Uzbekistan’s Justice Ministry has this week registered a U.S-based nongovernmental group focusing on poverty relief and a local justice advocacy organization, raising hopes that the authorities intend finally to allow a more open environment for citizen activism.
Gazeta.uz news website cited authorities as saying on March 11 that Mercy Corps intends to pursue a project providing balanced nutrition to pupils at more than 400 pre-school institutions in the provinces of Karakalpakstan and Surkhandarya. The NGO suspended its operations in Uzbekistan more than a decade ago.
Perhaps more significantly, however, registration was given on the same day, on March 9, to a local group called Huquqi Tayanch ("Legal Support" in Uzbek), which focuses on criminal justice reform, according to independent human rights researcher Steve Swerdlow.
Swerdlow described Huquqi Tayanch as the first human rights group to be registered in Uzbekistan since 2003.
Organizations operating beyond the confines of full state control have historically been viewed with intense suspicion by Uzbek officials. But with President Shavkat Mirziyoyev, who came to power in 2016, signaling his intent to usher in sweeping political and economic reforms, it was hoped that the restrictions might be eased.
The slow pace of progress has frustrated activists, however.
The complications entailed in registered an NGO were amply documented in a January report by Dilmurad Yusupov and Oybek Isakov published on the Central Asia Bureau for Analytical Reporting website. The authors of the piece talked about “excessive bureaucratic hurdles, a lengthy registration process, language barriers, low legal literacy and absence of legal support combined with unwritten rules of ‘expertise’ [complicating] the formation of a genuine civil society in Uzbekistan.”
Yusupov and Isakov welcomed the reduction of registration fees and the creation of an online NGO portal created by the Justice Ministry, but they suggested that the problems all lay in implementation and the arbitrary rules that apply to activists operating outside the world of GONGOs (government-organized non-governmental organizations).
“On average, registration of NGOs takes from seven to more than 10 months. Initiative groups receive multiple rejection letters from the justice authorities and the number of such refusals can reach an average of four to more than 10,” they wrote. “If in the first refusal the registering authority reveals several shortcomings in the constituent documents, then in subsequent refusals, having received the same corrected documents, it refuses based on previously unspecified shortcomings.”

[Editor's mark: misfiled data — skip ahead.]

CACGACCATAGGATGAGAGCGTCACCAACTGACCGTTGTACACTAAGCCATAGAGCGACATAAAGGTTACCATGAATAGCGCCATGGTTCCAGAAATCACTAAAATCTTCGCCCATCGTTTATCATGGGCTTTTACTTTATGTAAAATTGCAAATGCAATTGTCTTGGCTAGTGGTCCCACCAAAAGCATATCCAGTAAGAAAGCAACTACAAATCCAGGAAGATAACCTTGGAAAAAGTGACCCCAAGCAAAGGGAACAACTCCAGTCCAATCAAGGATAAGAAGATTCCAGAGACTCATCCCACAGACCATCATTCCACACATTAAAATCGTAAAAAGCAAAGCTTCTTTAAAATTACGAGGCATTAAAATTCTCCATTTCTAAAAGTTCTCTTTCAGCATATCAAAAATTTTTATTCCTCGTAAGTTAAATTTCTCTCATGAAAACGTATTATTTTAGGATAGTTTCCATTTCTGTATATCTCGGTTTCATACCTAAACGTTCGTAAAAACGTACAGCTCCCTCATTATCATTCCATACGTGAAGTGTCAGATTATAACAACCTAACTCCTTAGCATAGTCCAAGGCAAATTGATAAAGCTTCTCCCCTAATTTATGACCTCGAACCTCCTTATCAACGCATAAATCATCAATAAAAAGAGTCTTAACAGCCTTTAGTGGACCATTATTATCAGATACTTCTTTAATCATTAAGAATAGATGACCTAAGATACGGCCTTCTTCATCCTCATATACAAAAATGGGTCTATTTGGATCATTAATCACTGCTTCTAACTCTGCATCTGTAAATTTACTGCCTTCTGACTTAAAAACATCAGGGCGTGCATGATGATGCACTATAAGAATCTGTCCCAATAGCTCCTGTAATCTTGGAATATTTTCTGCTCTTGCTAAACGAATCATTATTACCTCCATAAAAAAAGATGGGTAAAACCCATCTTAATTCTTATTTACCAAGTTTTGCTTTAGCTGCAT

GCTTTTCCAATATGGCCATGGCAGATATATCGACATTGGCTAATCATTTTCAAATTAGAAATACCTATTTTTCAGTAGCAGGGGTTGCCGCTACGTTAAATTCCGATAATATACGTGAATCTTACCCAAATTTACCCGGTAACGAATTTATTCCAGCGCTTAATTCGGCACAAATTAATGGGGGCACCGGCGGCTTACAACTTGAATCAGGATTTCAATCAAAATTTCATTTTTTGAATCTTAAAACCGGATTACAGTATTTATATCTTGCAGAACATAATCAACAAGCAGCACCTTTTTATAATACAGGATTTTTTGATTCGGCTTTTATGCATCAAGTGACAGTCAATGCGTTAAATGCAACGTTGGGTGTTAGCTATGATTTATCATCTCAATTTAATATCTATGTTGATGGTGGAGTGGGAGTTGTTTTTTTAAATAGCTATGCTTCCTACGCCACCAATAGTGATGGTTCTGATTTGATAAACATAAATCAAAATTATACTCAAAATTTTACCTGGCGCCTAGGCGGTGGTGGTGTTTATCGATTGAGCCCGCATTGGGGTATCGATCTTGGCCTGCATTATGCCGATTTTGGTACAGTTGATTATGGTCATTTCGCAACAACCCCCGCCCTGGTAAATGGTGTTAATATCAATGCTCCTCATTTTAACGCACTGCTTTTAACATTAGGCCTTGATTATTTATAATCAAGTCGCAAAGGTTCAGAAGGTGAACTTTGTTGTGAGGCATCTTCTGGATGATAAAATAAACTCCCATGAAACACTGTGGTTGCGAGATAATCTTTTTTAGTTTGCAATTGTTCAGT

Huquqi Tayanch, for example, was registered only on its third attempt.
The government is, on paper, alert to the need to move things forward. There are currently public discussions taking place on the look of future legislation regulating the operation of NGOs.
And the subject of human rights, and the need to do more work in that direction, has started to be covered, albeit in dry terms, by state media. An article published on March 10 by state newspaper Pravda Vostoka dwelled on ongoing consultations between Uzbek lawmakers and a visiting delegation from the UN Human Rights Committee. Among the topics discussed were plans to work further on the registration of NGOs, as well as religious organizations. The article gave no specifics on the government’s plans.
Writing on Twitter, Yusupov was elated about the news of this week's registrations and expressed hope they were an omen for the future.
"Great news! I hope the new code on NGOs in #Uzbekistan will confirm this commitment for all self-initiated civil society groups by making the registration process less bureaucratic and transparent," he wrote.